Scrub Hub: What can I do with my leftover jack-o'-lanterns, pumpkins?

Spooky season unfortunately is wrapping up and jack-o'-lanterns, and pumpkins across Indiana will soon be losing decorative ground against tinsel and boughs of holly.

Once all the candy is passed out and the last flames of the jack-o'-lantern candles are extinguished, we wanted to create a Halloween-themed article for this edition of Scrub Hub.

So we took to the experts and posed the question: What’s the best way to reuse or recycle jack-o'-lanterns and pumpkins?

While pumpkins are not the main culprit, food loss and waste in the U.S. is estimated to produce 170 million metric tons of greenhouse gas emissions each year, which is equivalent to about 42 coal-fired plants, according to a 2021 U.S. EPA report. (https://www.usda.gov/media/blog/2022/01/24/food-waste-and-its-links-greenhouse-gases-and-climate-change.) Food waste also produces “significant” methane emissions in land fills.

Newfields hosted 10,000 pumpkins for its inaugural Harvest festival in 2019.
Newfields hosted 10,000 pumpkins for its inaugural Harvest festival in 2019.

“Reducing and preventing food waste can increase food security, foster productivity and economic efficiency, promote resource and energy conservation, and address climate change, which in turn, could also decrease climate change-related shocks to the supply chain,” Jean Buzby, food loss and waste liaison for the USDA wrote about the EPA report.

So what can Hoosiers do with those leftover jack-o'-lanterns?

The Short Answer: compost your old jack-o'-lanterns. Here's how.

Melissa Moran, director of community programs at The Nature Conservancy’s Indiana chapter, said there are a couple approaches people can take to dispose of pumpkins properly. The most obvious is composting.

Food waste, such as pumpkins, can add the remaining nutrients in the pumpkin into the soil.

“It decomposes and makes a nice, rich soil for the spring,” Moran said.

She suggested chopping the jack-o'-lantern or pumpkin into pieces and putting it in a compost area or garden, then covering it with leaves so those nutrients stay in the soil.

“Some people leave pumpkins out entirely and have volunteer pumpkin plants, then maybe have pumpkins for next year,” Moran said. “Squash plants have blooms that attract pollinators, but they might not be as valuable as native flowers.”

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If you’re unable to compost, there are services in Indy that can pick up compostable material.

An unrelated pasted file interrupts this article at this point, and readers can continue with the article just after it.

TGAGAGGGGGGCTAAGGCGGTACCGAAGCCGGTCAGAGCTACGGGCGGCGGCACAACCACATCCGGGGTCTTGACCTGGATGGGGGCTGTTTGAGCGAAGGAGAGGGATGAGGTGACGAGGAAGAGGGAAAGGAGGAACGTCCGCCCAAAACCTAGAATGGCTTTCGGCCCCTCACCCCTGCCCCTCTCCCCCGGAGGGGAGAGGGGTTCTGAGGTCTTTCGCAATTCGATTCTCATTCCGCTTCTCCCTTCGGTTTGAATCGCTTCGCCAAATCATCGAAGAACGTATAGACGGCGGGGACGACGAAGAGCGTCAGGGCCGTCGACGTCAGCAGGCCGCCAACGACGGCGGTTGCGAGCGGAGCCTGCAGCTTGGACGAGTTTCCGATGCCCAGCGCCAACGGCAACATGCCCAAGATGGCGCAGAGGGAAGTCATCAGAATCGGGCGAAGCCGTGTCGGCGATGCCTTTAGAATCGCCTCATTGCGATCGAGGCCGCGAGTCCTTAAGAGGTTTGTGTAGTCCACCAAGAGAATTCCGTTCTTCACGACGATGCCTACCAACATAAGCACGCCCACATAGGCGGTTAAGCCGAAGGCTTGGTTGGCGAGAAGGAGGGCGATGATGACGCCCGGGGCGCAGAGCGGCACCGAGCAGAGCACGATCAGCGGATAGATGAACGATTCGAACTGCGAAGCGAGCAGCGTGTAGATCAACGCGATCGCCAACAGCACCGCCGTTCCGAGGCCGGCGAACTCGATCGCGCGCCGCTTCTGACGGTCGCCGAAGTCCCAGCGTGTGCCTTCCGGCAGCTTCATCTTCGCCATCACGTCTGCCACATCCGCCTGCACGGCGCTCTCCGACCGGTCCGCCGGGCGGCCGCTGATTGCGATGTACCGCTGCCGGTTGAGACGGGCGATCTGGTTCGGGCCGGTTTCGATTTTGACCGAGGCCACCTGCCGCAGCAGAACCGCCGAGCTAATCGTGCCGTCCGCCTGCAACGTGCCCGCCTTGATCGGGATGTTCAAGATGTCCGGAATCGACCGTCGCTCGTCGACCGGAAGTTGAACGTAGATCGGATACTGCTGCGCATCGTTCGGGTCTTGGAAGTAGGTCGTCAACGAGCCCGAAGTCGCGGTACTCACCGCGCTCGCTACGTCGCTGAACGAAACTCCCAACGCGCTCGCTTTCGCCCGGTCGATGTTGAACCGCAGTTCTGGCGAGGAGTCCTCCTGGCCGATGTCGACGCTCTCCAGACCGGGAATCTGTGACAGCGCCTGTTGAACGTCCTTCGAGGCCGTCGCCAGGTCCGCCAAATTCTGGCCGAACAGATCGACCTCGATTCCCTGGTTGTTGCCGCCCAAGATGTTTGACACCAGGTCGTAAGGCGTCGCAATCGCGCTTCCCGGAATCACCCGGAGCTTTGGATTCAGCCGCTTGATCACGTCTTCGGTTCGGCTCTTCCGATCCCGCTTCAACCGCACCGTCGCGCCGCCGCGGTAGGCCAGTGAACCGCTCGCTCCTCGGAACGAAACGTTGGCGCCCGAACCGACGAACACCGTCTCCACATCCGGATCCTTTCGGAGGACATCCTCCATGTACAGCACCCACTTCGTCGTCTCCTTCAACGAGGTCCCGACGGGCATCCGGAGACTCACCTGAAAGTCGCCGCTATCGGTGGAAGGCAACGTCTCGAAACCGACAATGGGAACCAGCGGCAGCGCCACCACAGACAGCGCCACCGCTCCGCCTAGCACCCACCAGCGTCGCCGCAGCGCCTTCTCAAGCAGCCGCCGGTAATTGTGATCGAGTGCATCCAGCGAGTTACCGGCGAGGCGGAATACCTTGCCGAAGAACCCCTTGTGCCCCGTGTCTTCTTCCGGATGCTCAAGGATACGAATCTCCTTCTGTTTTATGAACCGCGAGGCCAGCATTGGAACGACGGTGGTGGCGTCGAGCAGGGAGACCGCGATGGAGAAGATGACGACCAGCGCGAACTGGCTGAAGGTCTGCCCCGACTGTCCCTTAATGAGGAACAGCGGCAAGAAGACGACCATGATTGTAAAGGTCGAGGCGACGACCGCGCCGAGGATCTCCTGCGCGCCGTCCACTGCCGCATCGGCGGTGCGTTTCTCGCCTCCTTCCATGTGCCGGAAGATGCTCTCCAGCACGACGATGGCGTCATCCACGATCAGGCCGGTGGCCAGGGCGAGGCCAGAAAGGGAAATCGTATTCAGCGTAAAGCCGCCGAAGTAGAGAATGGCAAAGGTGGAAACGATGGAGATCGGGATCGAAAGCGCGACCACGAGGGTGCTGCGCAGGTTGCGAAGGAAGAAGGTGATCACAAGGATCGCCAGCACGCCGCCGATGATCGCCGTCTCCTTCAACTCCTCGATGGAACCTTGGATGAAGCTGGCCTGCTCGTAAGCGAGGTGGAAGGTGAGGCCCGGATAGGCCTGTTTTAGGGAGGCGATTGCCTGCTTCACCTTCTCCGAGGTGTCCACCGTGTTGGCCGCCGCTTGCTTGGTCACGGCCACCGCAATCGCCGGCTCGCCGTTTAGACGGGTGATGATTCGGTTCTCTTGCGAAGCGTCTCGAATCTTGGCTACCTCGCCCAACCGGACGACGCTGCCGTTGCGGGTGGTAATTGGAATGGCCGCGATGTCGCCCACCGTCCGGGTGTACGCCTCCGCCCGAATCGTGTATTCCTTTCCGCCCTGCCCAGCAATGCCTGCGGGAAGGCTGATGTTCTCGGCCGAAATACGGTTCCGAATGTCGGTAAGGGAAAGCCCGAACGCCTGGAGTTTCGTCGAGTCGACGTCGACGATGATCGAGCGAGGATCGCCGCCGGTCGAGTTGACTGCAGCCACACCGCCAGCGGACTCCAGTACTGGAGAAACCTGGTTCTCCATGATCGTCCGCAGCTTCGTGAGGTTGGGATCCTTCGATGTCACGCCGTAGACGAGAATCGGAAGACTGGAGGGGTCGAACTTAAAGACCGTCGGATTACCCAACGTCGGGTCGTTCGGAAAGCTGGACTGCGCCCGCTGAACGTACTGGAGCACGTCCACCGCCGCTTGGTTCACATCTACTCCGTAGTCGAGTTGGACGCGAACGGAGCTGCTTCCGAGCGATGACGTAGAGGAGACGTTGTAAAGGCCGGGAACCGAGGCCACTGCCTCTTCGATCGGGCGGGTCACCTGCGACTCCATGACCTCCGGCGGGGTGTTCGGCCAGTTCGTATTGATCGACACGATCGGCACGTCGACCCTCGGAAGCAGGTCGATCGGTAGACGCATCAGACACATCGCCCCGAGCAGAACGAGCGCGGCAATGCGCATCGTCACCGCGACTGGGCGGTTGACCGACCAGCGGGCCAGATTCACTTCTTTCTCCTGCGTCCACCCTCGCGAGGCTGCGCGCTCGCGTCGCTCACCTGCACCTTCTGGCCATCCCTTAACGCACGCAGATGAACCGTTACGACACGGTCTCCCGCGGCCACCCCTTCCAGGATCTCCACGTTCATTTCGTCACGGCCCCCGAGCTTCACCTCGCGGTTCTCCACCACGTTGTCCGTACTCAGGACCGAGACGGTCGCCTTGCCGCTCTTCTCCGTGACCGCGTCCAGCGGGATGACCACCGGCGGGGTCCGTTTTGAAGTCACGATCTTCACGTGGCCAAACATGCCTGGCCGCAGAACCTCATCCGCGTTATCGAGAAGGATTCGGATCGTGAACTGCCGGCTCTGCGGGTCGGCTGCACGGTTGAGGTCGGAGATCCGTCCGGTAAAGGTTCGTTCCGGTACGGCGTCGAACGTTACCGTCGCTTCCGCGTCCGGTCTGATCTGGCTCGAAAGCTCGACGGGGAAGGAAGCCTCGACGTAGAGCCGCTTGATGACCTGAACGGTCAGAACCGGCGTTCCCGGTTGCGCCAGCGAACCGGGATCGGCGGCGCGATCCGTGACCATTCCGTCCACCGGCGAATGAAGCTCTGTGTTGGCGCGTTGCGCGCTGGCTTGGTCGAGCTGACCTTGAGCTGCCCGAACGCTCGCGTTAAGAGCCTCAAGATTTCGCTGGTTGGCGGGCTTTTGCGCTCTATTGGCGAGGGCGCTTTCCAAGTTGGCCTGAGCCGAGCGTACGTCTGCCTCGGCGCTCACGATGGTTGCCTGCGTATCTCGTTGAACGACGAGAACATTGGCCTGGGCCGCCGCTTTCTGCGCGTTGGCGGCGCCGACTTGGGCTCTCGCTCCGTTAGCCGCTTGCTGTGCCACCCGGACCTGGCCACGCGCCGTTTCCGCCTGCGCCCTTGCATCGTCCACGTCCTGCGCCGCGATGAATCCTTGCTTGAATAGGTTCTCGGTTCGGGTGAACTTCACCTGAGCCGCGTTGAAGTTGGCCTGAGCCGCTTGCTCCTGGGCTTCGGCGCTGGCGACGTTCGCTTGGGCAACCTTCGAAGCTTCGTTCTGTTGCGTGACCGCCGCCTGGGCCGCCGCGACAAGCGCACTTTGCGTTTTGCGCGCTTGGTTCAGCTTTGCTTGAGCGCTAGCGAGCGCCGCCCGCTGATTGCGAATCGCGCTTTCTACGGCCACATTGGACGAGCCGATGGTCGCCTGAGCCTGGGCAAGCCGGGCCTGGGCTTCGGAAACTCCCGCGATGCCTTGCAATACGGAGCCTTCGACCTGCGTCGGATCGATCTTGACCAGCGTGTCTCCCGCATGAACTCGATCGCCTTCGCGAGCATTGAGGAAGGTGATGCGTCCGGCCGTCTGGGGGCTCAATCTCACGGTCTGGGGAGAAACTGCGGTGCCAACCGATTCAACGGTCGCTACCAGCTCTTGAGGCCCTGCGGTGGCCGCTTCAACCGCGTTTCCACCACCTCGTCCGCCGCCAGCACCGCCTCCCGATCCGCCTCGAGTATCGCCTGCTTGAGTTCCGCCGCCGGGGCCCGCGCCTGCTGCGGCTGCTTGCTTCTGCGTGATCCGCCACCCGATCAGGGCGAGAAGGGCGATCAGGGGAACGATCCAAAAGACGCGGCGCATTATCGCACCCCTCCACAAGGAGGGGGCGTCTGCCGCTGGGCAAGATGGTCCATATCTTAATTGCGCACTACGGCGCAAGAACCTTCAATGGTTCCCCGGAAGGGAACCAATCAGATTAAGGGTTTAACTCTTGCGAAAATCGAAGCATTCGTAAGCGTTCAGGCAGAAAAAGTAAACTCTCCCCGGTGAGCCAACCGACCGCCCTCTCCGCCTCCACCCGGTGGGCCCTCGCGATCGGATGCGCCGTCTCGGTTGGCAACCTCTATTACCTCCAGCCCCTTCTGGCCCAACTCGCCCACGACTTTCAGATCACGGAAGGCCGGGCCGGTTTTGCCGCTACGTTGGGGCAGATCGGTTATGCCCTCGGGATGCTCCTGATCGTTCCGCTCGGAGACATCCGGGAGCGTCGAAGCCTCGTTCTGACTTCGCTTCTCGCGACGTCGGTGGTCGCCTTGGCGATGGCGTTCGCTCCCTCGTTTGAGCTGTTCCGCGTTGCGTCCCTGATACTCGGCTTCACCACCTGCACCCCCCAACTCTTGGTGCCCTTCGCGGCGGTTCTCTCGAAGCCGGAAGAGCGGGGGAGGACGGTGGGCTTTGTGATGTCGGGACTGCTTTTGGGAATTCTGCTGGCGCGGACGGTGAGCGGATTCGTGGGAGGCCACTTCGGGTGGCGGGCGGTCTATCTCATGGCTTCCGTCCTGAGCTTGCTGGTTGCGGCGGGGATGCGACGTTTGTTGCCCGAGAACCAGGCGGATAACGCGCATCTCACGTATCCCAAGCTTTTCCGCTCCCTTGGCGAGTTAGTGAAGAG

Green with Indy, Earth Mama Compost, Castaway Compost and Indy Go Green are all local options for composting residents can take advantage of.

The Indianapolis Office of Sustainability has resources on the city-county website on how to start composting and how to reach out to commercial composters nearby.

The Long Answer: make a 'snack-o'-lantern' for wildlife out of Halloween pumpkins.

The National Wildlife Federation came up with a creative way to help feed birds and squirrels: turn the jack-o'-lanterns into a “snack-o'-lantern.”

Using a firm pumpkin that’s mostly still fresh, cut the pumpkin in half horizontally and hollow out the top and bottom. Make holes in the two halves so you can string some rope or twine through and hang the pumpkin half on a tree limb. Then, just fill with seed.

If you didn’t cook all the pumpkin seeds for yourself, you can share them with the birds.

“For the birders: some people will clean out the pumpkin seeds and toast them and feed them to the birds,” Moran said. “If you do, don’t add seasoning or anything. You can toast them and put them out and some birds, like cardinals, like bigger seeds.”

Just sprinkle the seeds outside or put them in a platform feeder. Better yet, if you made the snack-o-lantern, add them there.

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While it’s often advised to not feed wildlife, the National Wildlife Federation says it’s OK to make a once-a-year treat with those pumpkins. The group advises to NOT do this if it might attract bears or nuisance critters such as rats. Just cut the pumpkin into small pieces as scatter them outside for the birds, squirrels, foxes and deer.

“A lot of people enjoy watching wildlife,” Moran said. “Just know you might attract them if you do that intentionally. Squirrels seem to find their way into a pumpkin no matter what. Squirrels seem to have no discrimination.”

So as the sugar rush from too many treats wears off, consider keeping your pumpkins out of the trash and instead maybe try one of these tricks.

Karl Schneider is an IndyStar environment reporter. You can reach him at karl.schneider@indystar.com. Follow him on Twitter @karlstartswithk

IndyStar's environmental reporting project is made possible through the generous support of the nonprofit Nina Mason Pulliam Charitable Trust.

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This article originally appeared on Indianapolis Star: Halloween: Compost, reuse leftover pumpkins, jack o lanterns